We have distribution in over 90% of pet speciality retail doors now.

This presence has established us as a leader in this category.

38. Content is still king.

Vice President and Co-owner, Universal Design Specialists

As a small business, we found the punch to be in our on-page content.

We try our best to give our customers the best, straightforward information possible to understand our sometimes-complicated products.

Using quality SEO tools and of course BigCommerce has been beneficial in simplifying the ecommerce aspect of our business as we are “do it yourselfers.”

39. Create key digital relationships.

Katie Caudill, Founder and CEO, Sunday Coupon Inserts

Blogger relationships, hands down.

Whether it’s sponsoring giveaways, testimonials or simply having our button on their website, we can contribute a large portion of our continued new customer base to referrals from coupon blogs with whom we have established relationships.

This has not only increased our sales, it has grown our Facebook presence to almost 200,000 fans!

40. Do it all.

Jennifer Raines, Chick-in-Charge, Quirks! Handcrafted Goods & Unique Gifts

We pretty much do it all.

All forms of social media (approaching 14,000 Facebook fans), Instagram, Pinterest, Twitter, Snapchat.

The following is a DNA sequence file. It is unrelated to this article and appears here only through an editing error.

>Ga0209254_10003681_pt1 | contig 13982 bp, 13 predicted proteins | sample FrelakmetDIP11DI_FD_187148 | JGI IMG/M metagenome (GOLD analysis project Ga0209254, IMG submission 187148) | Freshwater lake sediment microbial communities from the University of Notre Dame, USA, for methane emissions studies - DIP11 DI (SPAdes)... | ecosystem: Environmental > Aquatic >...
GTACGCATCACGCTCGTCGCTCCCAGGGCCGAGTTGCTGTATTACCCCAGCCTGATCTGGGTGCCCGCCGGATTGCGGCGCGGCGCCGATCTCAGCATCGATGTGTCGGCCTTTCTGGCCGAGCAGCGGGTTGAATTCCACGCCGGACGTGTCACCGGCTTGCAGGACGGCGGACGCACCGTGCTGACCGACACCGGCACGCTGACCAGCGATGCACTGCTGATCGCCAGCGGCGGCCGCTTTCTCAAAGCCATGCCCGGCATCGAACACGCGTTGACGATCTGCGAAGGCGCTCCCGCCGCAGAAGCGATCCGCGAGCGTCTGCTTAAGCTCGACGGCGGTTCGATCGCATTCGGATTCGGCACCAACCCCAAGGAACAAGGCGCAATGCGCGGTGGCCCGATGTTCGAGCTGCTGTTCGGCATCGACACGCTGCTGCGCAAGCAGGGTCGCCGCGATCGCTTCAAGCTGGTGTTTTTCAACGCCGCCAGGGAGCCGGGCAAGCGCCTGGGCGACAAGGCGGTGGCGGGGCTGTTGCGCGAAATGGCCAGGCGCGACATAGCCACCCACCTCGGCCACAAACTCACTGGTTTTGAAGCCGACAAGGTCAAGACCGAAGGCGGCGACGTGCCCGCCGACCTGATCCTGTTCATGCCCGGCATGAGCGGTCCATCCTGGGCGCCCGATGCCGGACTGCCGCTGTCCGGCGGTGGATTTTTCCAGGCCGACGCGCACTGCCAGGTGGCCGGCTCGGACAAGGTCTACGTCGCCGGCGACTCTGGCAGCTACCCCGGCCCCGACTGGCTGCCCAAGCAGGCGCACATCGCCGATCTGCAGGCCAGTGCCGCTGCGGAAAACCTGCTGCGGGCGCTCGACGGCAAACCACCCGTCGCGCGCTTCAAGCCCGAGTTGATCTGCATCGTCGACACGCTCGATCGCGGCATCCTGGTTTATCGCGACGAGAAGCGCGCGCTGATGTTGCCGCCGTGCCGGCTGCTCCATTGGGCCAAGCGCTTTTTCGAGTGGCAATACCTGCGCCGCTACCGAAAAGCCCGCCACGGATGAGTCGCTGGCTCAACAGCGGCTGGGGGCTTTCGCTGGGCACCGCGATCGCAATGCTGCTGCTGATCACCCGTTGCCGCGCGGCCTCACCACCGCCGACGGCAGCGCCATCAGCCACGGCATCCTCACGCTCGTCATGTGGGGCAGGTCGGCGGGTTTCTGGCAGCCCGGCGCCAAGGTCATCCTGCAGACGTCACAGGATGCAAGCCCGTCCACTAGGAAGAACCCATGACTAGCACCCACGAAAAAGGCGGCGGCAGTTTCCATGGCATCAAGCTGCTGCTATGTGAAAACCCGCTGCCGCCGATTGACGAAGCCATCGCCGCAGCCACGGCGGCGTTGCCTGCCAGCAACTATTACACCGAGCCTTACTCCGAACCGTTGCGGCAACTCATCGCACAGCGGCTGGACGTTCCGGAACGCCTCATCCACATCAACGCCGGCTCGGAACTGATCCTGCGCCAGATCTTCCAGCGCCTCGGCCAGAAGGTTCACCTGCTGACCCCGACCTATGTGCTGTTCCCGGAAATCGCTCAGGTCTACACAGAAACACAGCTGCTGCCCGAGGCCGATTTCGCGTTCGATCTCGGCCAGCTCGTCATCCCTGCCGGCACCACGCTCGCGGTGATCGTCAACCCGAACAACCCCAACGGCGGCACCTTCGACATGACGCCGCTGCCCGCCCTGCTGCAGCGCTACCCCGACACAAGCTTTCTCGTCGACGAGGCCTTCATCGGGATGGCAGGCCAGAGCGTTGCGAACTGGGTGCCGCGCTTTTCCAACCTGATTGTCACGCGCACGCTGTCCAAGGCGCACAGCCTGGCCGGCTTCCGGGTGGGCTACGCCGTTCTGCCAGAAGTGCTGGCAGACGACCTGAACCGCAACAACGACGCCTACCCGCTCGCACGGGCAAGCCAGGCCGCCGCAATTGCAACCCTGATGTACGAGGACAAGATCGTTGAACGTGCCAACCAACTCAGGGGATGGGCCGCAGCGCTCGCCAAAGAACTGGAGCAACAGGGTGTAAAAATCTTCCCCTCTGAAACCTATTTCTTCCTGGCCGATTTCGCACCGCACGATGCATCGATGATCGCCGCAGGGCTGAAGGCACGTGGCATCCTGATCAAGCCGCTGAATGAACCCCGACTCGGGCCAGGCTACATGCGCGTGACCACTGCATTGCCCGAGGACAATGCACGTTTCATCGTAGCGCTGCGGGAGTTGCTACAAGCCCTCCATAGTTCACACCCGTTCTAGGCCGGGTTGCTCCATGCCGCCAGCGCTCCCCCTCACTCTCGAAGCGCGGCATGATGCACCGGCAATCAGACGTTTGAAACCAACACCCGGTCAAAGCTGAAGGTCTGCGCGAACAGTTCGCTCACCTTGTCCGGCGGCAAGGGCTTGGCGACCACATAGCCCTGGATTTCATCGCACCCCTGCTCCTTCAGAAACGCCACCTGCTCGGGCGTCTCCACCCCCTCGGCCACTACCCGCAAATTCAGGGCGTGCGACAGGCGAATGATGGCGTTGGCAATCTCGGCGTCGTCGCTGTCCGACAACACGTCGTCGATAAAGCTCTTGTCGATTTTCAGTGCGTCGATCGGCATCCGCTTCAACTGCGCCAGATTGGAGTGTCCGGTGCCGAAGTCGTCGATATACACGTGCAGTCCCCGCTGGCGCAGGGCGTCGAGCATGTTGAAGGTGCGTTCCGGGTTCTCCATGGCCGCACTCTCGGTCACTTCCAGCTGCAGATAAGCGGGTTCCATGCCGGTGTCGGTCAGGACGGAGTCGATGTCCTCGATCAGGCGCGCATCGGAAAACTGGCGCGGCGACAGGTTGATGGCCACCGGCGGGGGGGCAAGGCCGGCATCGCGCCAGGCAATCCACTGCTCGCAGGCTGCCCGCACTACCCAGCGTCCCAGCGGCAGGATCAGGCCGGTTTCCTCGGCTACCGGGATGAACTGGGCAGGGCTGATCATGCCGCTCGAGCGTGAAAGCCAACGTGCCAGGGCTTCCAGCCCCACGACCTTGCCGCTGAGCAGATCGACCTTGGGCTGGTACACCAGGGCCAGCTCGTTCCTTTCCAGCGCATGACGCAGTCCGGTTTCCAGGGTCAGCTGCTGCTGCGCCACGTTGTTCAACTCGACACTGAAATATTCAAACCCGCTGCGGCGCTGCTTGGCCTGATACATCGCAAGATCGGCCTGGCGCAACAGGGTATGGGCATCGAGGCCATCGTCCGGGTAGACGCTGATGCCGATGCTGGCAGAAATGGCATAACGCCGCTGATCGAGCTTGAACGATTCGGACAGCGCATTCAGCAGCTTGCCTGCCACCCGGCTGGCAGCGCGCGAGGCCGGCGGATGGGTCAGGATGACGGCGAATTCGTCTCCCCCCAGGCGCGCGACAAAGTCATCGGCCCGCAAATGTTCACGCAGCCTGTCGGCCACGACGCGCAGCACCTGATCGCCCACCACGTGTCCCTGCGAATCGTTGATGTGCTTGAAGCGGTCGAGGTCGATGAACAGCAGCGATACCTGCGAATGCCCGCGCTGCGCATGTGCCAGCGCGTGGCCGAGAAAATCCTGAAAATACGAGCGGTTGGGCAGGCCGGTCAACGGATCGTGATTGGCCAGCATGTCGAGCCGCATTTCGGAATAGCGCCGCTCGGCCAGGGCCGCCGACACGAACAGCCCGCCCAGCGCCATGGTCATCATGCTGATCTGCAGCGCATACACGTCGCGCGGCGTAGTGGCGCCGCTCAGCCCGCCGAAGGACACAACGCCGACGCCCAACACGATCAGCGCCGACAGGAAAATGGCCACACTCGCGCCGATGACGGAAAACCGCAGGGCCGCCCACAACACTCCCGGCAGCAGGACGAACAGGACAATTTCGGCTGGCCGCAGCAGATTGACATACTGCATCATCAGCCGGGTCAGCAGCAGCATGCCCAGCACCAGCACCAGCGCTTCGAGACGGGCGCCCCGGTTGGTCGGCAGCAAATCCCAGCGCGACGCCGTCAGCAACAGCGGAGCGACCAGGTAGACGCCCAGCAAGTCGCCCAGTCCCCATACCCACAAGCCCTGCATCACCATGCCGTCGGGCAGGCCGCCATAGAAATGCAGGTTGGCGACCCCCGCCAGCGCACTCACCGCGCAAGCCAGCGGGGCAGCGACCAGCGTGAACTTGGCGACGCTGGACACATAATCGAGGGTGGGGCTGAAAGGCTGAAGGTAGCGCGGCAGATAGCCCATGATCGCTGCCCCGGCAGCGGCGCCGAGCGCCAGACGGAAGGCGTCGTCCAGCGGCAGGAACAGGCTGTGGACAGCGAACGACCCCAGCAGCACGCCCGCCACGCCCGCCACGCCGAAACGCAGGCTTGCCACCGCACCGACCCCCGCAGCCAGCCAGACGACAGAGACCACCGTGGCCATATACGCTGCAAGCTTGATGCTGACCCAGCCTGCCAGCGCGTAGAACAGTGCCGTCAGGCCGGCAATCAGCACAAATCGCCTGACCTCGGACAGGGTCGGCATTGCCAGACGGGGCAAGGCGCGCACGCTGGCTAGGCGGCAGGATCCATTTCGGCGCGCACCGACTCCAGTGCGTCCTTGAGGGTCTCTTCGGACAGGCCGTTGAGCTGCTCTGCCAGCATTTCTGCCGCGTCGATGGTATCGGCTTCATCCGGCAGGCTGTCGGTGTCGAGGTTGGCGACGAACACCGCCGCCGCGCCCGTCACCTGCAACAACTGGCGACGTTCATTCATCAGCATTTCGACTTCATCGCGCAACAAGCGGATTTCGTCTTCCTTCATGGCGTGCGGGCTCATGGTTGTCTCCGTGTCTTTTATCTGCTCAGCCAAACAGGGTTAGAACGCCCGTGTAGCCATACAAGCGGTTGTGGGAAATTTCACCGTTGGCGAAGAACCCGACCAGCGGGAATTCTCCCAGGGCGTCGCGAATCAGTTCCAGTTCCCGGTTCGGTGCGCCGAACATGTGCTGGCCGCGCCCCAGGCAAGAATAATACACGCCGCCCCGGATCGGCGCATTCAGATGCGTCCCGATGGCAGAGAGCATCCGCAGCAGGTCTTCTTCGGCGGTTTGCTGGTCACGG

We also have an active MailChimp email list with nearly 10,000 subscribers.

We are extremely active in our local community.

Over the years, we’ve really grown to love our little tribe of locals and visitors who support us and all of our crazy schemes.

We also take pride in the fact that Quirks has become an interactive and vital community hub with artist visits and contributions to the community through our nonprofit CultureFix.

The nonprofit coordinates events to promote arts and culture in the Greater Williamsburg area, including the Winter Blues Jazz Fest, 2nd Sundays Art & Music Festivals, the Big Bluesy, and ChowderFest.

We’re always on the lookout for unique ways to have fun, excite our neighbours, make days brighter, extend our reach beyond our store walls and think outside the box.

Tracey Wallace avatar

Tracey is the Director of Marketing at MarketerHire, the marketplace for fast-growth B2B and DTC brands looking for high-quality, pre-vetted freelance marketing talent. She is also the founder of Doris Sleep and was previously the Head of Marketing at Eterneva, both fast-growth DTC brands marketplaces like MarketerHire aim to help. Before that, she was the Global Editor-in-Chief at BigCommerce, where she launched the company’s first online conference (pre-pandemic, nonetheless!), wrote books on How to Sell on Amazon, and worked closely with both ecommerce entrepreneurs and executives at Fortune 1,000 companies to help them scale strategically and profitably. She is a fifth generation Texan, the granddaughter of a depression-era baby turned WWII fighter jet pilot turned self-made millionaire, and wifed up to the truest of heroes, a pediatric trauma nurse, who keeps any of Tracey’s own complaints about business, marketing, or just a seemingly lousy day in perspective.